The main issue when speaker B spills on speaker A microphone (be it a lapel or not) is the relative level between A and B on A's mic.
By reducing the sensitivity of the transmitter, you are not changing this ratio, you are probably just under modulating the radio link (which is not good!). Don't reduce transmitter sensitivity to solve a spilling issue.
Causes for spilling
Distance between the speakers. The closer they are, the more spilling
Directivity of the microphones. Most lapels are omni directional. But
there are cardioid lapels. The more directivity, the less spilling
Relative acoustic level of speakers. The more loud speaker B is
compared to speaker A, the more spilling from B into A you get.
How to deal with spilling
Depending on your hardware:
Use expanders/gates on each microphone so that the spilling level is just under the threshold. Properly setting such a dynamics processing require experience.
If you are recording each mic on it's own track, record as it is (with spilling) and then mix appropriately in post. It means riding each mic fader up or down depending on which speaker is speaking at a given time. (Or use the above expander/gate setting in post).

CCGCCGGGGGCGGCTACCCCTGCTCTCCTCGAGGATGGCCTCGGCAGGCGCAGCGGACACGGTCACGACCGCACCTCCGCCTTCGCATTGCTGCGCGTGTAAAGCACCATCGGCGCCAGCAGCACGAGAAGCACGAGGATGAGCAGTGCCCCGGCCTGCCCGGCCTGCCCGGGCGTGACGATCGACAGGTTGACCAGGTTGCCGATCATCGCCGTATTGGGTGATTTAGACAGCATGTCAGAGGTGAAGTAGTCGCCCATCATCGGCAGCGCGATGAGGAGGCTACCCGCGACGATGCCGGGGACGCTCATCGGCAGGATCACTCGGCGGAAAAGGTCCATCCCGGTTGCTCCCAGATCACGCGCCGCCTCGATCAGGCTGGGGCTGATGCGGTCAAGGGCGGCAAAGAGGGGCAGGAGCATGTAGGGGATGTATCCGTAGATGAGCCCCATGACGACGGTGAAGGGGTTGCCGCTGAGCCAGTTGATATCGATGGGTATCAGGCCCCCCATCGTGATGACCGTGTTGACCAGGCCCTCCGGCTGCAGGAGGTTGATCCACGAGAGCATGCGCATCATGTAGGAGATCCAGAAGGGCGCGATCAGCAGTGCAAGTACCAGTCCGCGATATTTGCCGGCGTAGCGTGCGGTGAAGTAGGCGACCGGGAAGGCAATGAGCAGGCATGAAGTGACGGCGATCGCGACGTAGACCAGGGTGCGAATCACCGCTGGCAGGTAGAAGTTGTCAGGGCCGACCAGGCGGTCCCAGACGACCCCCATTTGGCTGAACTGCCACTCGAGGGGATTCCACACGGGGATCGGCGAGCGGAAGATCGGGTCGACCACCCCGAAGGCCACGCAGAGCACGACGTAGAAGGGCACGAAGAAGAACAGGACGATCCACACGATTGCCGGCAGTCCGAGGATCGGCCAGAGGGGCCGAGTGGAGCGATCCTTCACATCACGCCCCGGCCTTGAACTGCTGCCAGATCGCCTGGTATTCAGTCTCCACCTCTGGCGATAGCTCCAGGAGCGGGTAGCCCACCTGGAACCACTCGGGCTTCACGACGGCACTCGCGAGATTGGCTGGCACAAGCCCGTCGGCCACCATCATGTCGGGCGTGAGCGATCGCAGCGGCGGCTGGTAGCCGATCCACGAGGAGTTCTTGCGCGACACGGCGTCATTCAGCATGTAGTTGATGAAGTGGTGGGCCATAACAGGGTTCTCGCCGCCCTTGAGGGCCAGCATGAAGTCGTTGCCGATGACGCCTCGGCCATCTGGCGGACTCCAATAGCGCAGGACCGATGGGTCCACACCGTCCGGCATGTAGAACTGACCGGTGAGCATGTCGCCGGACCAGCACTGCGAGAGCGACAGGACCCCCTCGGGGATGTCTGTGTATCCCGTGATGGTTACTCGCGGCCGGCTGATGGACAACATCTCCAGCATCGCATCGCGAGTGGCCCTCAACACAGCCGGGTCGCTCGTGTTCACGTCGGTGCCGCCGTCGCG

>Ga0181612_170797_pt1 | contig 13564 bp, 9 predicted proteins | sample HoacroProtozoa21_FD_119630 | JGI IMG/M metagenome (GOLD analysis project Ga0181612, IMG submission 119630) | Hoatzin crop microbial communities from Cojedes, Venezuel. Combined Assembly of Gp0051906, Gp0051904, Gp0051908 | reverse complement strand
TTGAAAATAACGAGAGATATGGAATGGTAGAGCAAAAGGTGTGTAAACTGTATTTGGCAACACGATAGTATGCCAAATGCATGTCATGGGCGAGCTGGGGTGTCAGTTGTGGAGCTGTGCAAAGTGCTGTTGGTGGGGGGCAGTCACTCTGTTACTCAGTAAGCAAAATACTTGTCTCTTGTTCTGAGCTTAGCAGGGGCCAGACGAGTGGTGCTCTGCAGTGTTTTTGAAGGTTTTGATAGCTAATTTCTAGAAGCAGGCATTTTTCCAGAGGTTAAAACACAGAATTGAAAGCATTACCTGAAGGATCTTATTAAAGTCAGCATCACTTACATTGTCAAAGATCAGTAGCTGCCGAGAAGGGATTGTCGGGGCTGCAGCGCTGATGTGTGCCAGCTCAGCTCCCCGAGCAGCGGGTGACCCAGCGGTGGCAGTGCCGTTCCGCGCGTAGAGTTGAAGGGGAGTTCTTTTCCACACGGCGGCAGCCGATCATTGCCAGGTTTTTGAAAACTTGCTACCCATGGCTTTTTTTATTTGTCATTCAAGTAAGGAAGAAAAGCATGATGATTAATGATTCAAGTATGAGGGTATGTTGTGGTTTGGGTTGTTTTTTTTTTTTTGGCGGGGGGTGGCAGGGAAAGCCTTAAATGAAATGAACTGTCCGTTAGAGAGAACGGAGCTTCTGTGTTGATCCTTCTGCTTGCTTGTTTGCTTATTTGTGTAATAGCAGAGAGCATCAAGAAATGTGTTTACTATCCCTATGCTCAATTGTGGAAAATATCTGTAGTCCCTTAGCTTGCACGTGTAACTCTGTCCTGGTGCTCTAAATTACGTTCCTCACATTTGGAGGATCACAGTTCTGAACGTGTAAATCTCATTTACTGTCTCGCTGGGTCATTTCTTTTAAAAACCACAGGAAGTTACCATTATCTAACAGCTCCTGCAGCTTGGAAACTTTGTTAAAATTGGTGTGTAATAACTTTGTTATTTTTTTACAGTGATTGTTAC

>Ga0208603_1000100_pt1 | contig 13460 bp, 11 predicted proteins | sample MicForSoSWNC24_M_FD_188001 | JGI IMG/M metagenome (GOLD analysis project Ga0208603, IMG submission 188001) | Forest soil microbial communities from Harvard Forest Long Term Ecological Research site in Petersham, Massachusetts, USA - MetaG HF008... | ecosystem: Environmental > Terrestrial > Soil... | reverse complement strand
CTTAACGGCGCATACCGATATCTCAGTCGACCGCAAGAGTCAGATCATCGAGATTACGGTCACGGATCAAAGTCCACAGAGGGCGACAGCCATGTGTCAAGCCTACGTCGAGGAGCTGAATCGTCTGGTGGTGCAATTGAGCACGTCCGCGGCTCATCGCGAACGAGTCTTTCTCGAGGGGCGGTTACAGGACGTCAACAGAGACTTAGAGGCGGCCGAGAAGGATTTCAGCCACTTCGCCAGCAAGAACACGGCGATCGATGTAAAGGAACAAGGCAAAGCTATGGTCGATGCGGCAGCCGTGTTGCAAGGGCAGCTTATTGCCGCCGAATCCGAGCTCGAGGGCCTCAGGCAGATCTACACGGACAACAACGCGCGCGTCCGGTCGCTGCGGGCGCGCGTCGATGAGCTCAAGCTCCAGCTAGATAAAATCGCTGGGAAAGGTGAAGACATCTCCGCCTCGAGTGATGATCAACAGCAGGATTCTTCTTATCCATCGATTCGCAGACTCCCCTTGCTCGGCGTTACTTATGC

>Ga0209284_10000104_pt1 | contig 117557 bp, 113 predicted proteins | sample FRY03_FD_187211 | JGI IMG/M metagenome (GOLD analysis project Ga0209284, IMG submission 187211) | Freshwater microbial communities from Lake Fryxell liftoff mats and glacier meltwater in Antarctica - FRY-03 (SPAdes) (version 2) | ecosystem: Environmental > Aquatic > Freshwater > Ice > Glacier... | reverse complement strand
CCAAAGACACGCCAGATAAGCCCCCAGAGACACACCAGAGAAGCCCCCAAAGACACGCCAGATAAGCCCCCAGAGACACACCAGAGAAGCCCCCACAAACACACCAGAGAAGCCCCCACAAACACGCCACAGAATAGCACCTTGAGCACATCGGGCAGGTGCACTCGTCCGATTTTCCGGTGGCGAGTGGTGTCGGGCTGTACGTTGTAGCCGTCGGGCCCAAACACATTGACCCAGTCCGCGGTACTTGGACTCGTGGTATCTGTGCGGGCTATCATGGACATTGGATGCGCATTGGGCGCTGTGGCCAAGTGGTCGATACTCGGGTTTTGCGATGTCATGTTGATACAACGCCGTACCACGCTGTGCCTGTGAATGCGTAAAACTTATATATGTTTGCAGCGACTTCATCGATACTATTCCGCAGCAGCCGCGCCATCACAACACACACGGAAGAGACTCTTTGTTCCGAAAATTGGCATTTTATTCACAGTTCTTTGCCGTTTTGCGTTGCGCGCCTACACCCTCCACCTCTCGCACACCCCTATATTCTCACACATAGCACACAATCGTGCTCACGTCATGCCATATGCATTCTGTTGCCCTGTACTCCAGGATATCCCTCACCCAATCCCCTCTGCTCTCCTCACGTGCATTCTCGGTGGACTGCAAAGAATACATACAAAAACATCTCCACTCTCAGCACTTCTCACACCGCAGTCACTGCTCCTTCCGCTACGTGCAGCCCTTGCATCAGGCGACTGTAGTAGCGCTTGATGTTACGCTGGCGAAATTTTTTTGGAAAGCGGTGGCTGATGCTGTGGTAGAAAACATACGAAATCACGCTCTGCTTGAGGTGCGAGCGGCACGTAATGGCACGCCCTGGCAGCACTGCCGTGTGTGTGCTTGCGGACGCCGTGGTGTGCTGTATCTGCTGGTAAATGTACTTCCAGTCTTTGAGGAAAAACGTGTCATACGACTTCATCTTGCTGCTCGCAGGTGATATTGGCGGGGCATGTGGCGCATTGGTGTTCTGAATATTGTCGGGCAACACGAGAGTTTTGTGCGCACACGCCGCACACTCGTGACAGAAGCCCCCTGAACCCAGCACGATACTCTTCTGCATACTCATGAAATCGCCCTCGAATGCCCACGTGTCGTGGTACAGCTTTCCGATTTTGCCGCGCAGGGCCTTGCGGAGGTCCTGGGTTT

If you are live mixing several microphones (recording the show on one track), you will have to live mix the mics. This requires experience, as you must, best as possible, anticipate next speaker to gently open it's microphone while closing the previous speaker's microphone.
What when several (or all) speakers speak at the same time ?
You compromise between reproducing the mess, or privileging one of the speakers (the anchor maybe). Editorial might ask you to close some mics, or leave you on your own.